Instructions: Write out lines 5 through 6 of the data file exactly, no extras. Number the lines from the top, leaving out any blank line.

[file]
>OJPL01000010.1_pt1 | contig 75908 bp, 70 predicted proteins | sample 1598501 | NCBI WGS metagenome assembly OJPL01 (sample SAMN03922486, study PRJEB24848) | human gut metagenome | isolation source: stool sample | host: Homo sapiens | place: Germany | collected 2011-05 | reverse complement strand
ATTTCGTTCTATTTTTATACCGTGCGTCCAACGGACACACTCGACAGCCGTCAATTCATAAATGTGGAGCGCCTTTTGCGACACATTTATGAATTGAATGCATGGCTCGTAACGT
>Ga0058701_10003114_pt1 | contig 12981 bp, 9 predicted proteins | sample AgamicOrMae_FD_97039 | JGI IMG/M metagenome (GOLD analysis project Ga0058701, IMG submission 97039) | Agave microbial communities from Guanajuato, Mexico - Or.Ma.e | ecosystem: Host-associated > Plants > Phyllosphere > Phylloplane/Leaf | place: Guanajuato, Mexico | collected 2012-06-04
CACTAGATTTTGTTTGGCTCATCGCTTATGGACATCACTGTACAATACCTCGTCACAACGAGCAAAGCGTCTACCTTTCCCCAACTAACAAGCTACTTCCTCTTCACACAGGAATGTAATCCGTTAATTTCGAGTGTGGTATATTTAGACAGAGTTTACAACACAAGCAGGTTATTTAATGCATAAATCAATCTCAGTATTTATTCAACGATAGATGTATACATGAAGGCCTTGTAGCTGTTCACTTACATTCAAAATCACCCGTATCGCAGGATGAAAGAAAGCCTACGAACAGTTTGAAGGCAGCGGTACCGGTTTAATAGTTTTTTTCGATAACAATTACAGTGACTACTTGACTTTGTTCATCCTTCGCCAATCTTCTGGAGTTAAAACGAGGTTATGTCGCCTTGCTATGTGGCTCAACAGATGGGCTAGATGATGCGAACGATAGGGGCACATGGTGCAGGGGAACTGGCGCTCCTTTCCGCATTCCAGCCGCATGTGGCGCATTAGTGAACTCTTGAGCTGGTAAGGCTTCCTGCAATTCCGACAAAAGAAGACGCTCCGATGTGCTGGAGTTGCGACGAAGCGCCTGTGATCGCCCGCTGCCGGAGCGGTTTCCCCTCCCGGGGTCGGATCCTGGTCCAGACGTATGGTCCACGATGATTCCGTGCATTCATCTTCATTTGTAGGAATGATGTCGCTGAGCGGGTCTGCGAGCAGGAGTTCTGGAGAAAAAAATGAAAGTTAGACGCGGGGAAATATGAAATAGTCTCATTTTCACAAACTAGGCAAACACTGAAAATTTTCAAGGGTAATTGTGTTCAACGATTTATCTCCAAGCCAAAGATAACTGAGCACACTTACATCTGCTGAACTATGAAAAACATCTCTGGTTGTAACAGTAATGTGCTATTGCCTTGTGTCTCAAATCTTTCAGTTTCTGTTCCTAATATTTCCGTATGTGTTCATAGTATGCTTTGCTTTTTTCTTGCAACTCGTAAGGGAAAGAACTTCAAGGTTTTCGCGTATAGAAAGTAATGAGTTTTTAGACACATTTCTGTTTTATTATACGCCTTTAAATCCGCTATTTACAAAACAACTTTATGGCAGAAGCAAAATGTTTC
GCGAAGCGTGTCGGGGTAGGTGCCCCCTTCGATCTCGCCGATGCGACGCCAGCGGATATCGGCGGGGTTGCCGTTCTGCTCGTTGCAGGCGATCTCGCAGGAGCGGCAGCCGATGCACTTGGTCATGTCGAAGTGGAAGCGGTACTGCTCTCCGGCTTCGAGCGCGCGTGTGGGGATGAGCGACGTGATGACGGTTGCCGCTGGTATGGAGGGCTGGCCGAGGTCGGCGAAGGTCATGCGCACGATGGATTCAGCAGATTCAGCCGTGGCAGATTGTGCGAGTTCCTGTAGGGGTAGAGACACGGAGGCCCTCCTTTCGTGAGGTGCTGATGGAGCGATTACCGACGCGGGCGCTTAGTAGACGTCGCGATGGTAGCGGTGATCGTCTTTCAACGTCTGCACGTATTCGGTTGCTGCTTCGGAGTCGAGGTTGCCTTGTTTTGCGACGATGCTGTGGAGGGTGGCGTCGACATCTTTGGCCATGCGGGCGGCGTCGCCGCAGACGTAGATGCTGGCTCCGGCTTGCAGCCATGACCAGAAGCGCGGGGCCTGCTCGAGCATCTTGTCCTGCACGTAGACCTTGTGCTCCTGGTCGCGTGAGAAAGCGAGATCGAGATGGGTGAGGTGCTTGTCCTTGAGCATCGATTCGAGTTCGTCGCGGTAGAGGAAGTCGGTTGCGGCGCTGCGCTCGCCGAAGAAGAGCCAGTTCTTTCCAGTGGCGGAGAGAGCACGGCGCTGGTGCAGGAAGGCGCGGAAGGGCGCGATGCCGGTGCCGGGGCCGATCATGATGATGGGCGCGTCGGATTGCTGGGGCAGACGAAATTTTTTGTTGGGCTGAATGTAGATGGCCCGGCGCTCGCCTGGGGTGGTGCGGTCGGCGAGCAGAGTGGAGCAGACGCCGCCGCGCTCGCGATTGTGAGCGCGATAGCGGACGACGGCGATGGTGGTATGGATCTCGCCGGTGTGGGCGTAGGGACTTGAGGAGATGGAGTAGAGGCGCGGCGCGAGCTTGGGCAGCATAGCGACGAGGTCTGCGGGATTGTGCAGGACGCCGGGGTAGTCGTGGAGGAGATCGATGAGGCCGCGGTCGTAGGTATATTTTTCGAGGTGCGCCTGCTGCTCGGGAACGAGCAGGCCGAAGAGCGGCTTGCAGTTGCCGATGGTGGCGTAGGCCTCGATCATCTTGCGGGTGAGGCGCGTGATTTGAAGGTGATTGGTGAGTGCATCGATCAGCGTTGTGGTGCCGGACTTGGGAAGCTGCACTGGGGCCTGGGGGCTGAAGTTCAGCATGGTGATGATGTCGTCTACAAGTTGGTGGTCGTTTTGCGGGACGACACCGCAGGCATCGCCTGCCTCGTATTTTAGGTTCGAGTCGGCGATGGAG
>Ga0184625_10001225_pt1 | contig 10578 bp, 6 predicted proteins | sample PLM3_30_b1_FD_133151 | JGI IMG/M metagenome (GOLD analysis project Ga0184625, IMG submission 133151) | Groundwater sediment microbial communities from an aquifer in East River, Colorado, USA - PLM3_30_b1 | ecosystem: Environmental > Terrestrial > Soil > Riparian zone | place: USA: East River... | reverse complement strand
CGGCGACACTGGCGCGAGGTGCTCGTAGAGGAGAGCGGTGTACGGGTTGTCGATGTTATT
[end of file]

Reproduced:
GCGAAGCGTGTCGGGGTAGGTGCCCCCTTCGATCTCGCCGATGCGACGCCAGCGGATATCGGCGGGGTTGCCGTTCTGCTCGTTGCAGGCGATCTCGCAGGAGCGGCAGCCGATGCACTTGGTCATGTCGAAGTGGAAGCGGTACTGCTCTCCGGCTTCGAGCGCGCGTGTGGGGATGAGCGACGTGATGACGGTTGCCGCTGGTATGGAGGGCTGGCCGAGGTCGGCGAAGGTCATGCGCACGATGGATTCAGCAGATTCAGCCGTGGCAGATTGTGCGAGTTCCTGTAGGGGTAGAGACACGGAGGCCCTCCTTTCGTGAGGTGCTGATGGAGCGATTACCGACGCGGGCGCTTAGTAGACGTCGCGATGGTAGCGGTGATCGTCTTTCAACGTCTGCACGTATTCGGTTGCTGCTTCGGAGTCGAGGTTGCCTTGTTTTGCGACGATGCTGTGGAGGGTGGCGTCGACATCTTTGGCCATGCGGGCGGCGTCGCCGCAGACGTAGATGCTGGCTCCGGCTTGCAGCCATGACCAGAAGCGCGGGGCCTGCTCGAGCATCTTGTCCTGCACGTAGACCTTGTGCTCCTGGTCGCGTGAGAAAGCGAGATCGAGATGGGTGAGGTGCTTGTCCTTGAGCATCGATTCGAGTTCGTCGCGGTAGAGGAAGTCGGTTGCGGCGCTGCGCTCGCCGAAGAAGAGCCAGTTCTTTCCAGTGGCGGAGAGAGCACGGCGCTGGTGCAGGAAGGCGCGGAAGGGCGCGATGCCGGTGCCGGGGCCGATCATGATGATGGGCGCGTCGGATTGCTGGGGCAGACGAAATTTTTTGTTGGGCTGAATGTAGATGGCCCGGCGCTCGCCTGGGGTGGTGCGGTCGGCGAGCAGAGTGGAGCAGACGCCGCCGCGCTCGCGATTGTGAGCGCGATAGCGGACGACGGCGATGGTGGTATGGATCTCGCCGGTGTGGGCGTAGGGACTTGAGGAGATGGAGTAGAGGCGCGGCGCGAGCTTGGGCAGCATAGCGACGAGGTCTGCGGGATTGTGCAGGACGCCGGGGTAGTCGTGGAGGAGATCGATGAGGCCGCGGTCGTAGGTATATTTTTCGAGGTGCGCCTGCTGCTCGGGAACGAGCAGGCCGAAGAGCGGCTTGCAGTTGCCGATGGTGGCGTAGGCCTCGATCATCTTGCGGGTGAGGCGCGTGATTTGAAGGTGATTGGTGAGTGCATCGATCAGCGTTGTGGTGCCGGACTTGGGAAGCTGCACTGGGGCCTGGGGGCTGAAGTTCAGCATGGTGATGATGTCGTCTACAAGTTGGTGGTCGTTTTGCGGGACGACACCGCAGGCATCGCCTGCCTCGTATTTTAGGTTCGAGTCGGCGATGGAG
>Ga0184625_10001225_pt1 | contig 10578 bp, 6 predicted proteins | sample PLM3_30_b1_FD_133151 | JGI IMG/M metagenome (GOLD analysis project Ga0184625, IMG submission 133151) | Groundwater sediment microbial communities from an aquifer in East River, Colorado, USA - PLM3_30_b1 | ecosystem: Environmental > Terrestrial > Soil > Riparian zone | place: USA: East River... | reverse complement strand